foaming soap…

Photo by Hygeine Matters

With six people in our family, one of whom has some obsessive compulsive tendencies with regard to possible germs, we wash hands a lot. We used to go through quite a bit of soap. Afterall, it’s fun to play with soap and water.

In an effort to conserve some money, I began making our own foaming soap. Making might be a little misleading. I still buy liquid soap. However, I now thin it down so that I can refill our foaming soap dispensers.

I use 3 tablespoons of liquid soap for every 1 cup of water abd mix well. This is actually a great job for the kids. I usually ask who wants to make potions and have several volunteers on my hands.

2 thoughts on “foaming soap…

  1. I *love* the foaming soap because it keeps the little ones from using GOBS of it! My 12yo still goes overboard with that, but it isn’t so drastic.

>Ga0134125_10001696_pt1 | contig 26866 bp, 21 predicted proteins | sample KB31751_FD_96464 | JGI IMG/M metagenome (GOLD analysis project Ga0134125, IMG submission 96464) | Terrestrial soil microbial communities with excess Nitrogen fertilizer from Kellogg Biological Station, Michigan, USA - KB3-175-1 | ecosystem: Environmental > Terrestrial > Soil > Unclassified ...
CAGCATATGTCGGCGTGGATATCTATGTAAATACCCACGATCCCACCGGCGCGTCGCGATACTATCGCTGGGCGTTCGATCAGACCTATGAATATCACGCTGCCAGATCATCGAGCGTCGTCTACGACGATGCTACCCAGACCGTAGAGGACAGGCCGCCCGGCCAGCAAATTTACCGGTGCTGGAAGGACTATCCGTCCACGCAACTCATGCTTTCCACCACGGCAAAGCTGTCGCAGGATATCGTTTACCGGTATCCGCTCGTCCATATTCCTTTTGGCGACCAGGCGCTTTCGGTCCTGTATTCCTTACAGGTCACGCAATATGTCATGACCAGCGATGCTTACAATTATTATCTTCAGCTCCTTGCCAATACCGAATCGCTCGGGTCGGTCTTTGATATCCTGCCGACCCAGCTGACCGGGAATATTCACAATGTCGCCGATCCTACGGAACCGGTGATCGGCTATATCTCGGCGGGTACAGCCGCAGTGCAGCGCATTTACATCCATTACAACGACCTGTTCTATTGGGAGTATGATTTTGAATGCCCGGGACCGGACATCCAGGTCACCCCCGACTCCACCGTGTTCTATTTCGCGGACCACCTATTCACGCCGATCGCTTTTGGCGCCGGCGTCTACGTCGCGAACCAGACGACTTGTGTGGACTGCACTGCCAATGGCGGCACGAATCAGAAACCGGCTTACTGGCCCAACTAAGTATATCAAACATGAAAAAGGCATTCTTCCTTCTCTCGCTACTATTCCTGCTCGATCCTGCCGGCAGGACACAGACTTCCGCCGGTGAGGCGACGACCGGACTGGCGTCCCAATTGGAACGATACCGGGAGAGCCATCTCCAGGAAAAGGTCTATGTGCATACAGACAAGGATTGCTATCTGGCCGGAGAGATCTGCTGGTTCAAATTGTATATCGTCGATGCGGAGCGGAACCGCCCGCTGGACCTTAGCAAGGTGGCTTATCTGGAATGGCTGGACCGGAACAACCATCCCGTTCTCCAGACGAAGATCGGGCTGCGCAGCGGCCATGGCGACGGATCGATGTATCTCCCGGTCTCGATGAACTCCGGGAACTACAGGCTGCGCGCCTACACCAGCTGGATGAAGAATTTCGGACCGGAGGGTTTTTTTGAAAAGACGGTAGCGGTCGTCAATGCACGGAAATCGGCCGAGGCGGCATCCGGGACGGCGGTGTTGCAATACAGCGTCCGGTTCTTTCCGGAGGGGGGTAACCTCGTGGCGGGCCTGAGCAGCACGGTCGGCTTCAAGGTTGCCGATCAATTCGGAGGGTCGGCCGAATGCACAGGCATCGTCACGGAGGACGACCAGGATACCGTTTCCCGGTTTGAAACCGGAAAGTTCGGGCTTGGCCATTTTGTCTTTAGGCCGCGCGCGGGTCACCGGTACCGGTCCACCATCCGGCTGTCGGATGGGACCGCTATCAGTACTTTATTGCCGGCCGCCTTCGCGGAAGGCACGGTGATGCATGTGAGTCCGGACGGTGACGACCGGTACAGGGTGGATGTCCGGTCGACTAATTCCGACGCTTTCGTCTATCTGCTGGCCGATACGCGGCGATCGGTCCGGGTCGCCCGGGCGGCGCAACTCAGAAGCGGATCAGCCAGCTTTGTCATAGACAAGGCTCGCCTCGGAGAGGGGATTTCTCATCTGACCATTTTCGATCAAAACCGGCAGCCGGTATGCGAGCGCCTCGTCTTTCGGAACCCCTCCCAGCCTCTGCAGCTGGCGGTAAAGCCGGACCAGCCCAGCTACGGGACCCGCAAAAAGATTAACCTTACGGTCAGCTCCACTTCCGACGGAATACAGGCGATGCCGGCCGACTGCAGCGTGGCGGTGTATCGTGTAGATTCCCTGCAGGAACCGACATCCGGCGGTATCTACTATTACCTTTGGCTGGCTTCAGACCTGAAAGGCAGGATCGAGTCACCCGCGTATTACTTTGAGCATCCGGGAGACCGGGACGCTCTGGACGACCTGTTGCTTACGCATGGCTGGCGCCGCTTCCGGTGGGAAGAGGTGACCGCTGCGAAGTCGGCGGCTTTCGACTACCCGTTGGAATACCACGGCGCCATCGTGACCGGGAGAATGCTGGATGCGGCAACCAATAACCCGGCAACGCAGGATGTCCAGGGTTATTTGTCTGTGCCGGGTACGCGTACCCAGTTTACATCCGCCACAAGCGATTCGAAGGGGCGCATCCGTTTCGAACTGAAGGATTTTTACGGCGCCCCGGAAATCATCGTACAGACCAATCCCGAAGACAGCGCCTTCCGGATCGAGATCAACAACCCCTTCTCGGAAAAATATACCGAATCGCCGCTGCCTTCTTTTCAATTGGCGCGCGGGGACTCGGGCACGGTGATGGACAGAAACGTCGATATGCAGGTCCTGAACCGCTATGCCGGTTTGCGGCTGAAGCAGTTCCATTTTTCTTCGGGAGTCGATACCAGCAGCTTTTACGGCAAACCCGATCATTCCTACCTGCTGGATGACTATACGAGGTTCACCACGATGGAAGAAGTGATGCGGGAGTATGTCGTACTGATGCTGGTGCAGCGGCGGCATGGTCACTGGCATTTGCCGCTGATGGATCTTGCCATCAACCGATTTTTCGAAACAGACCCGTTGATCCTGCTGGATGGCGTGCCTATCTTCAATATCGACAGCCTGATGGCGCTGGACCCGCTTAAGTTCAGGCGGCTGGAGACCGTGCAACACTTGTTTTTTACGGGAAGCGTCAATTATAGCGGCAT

So… with this recipe I can refill the foaming soap dispenser? That would be awesome! I’ve been buying the big generic refill bottle, but have recently been considering making my own household cleaners. You’re using dish soap or actual liquid hand soap? and not the already-made-for-foaming stuff?

    Do you have any trouble with it foaming up while you’re trying to mix it?

    Thanks for the info!

    • I buy liquid hand soap. You can buy large containers of liquid soap at stores like Target. The hardest part is looking for non-antibacterial versions. You can also buy more expensive types of liquid handsoap at Whole Foods or order them through a coop like Frontier. We mix ours in a big container, stirring with a spatula and then refill our old foaming soap dispensers. I find that the cheap foaming dispensers eventually quit working, but we can refill them for quite a long time. Letting the kids make potions while mixing up our new foaming soap extends the life of the dispenser, as my younger children are less likely to make soap by adding water to dispensers which are low. Adding plain water to foaming soap dispensers ruins them.

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